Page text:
JC: Very similar to what LMGI members face every day: finding a location that works, but with a Tucson twist. Recently, a talented director from the London Film School named Chris Brake brought a short film that was literally called Cactus Boy to Tucson, and we had set him up at a nice ranch that fronted Saguaro National Park. We wandered over to the fence that divided the properties and, sure enough, there’s way more saguaros on the Park side. Chris really wanted those saguaros, but dealing with the NPS means going up the chain and he only had a couple of days. A quick call to film-friendly White Stallion Ranch provided the solution. White Stallion owns vast acreage on the north end of the Tucson Mountains—the same skyline where Anthony Mann directed Jimmy Stewart in Winchester ’73—and a further appeal to the Greek gods meant that Chris also got a trademark Tucson sunset for his emotional boy-leaves-cactus scene.
Tucson also has a historic connection to civilian and military aviation, and Davis-Monthan AFB is famous for having the largest aircraft “boneyard” in the world. Officially known as the 309th Aerospace Maintenance and Regeneration Group (AMARG), it’s home to thousands of mothballed bombers and fighter jets. Transformers: Revenge of the Fallen shot there. But if the Air Force does not move at production’s pace … there’s a private, mini-boneyard called Aircraft Restoration and Marketing (ARMair) located right next door. Over the years, ARMair has supplied planes and props for shows such as Con Air, The Expendables, Flight of the Phoenix (2004), Cliffhanger and Armageddon.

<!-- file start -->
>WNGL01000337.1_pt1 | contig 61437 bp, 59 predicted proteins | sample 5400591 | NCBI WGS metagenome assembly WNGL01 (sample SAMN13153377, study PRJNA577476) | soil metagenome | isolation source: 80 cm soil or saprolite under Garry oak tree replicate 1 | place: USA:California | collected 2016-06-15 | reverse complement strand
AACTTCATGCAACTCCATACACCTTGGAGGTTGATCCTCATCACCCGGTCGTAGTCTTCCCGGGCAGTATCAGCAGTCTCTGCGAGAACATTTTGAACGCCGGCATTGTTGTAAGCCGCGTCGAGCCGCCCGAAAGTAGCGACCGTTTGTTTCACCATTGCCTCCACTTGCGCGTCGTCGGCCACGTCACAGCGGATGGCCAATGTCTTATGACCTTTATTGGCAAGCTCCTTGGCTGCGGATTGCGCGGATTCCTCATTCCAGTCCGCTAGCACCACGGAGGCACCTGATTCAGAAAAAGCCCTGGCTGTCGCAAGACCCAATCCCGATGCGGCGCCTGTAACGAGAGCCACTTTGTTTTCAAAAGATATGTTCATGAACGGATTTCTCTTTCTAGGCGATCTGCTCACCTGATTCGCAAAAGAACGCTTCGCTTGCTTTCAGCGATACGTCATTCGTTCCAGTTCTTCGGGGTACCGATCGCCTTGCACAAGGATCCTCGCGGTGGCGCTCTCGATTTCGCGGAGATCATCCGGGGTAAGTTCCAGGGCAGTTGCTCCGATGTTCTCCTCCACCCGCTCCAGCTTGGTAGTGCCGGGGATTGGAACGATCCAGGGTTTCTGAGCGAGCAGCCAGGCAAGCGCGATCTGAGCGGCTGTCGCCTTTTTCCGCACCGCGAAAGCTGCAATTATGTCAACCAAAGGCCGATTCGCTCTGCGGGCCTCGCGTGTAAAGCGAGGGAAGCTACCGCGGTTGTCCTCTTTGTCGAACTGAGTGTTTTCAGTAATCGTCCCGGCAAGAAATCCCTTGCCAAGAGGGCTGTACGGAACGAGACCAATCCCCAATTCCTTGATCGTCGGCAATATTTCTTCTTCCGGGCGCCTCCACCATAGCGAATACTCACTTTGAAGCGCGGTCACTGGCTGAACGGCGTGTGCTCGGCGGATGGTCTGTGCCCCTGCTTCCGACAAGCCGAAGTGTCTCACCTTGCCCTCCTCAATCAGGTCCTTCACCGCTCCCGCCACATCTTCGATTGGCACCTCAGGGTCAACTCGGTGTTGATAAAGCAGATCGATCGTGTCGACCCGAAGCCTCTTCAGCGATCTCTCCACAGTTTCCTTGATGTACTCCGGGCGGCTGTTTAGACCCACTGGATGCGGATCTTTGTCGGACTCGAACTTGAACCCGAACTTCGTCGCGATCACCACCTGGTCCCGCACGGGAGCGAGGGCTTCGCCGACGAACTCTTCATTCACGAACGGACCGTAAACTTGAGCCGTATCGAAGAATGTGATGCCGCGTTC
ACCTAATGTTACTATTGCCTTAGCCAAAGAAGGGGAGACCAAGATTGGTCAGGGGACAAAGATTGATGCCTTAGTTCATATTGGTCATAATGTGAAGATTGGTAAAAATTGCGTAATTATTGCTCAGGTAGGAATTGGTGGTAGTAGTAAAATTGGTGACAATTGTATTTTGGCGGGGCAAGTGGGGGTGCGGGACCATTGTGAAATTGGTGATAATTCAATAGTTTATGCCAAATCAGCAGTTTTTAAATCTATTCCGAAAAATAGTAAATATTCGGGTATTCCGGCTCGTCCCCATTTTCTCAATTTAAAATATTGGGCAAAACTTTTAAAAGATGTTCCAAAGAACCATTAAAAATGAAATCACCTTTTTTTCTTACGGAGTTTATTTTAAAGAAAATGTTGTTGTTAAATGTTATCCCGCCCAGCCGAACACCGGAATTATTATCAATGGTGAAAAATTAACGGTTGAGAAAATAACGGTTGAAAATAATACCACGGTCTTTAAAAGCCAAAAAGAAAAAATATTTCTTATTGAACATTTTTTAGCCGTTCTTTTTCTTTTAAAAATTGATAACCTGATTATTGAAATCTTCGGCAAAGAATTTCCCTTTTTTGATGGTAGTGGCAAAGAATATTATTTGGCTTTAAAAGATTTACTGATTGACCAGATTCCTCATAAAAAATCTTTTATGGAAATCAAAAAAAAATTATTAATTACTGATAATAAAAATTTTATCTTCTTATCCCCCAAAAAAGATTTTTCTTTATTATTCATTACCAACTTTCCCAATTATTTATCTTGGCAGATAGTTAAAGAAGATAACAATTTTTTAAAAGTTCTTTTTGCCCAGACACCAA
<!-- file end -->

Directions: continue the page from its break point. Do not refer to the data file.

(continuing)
Stevie: What is your favorite or most memorable filming experience?
JC: I helped out that guy who made Citizen Kane and you can read about it in the Fall 2018 issue of the LMGI Compass.
Stevie: What are your tools of the trade?
JC: The GH5 camera I mentioned previously—I love mirrorless. Light and quiet, and I’m a sucker for fast MFT primes. I’m employing the multiple lenses, HDR and Night Vision on my iPhone 12 Pro more and more. Lightroom is a must, as are vast quantities of terabytes. I still shoot film for fun, so if all else fails. there’s the Pentax K-1000 in the closet.
Stevie: What do you love about the job?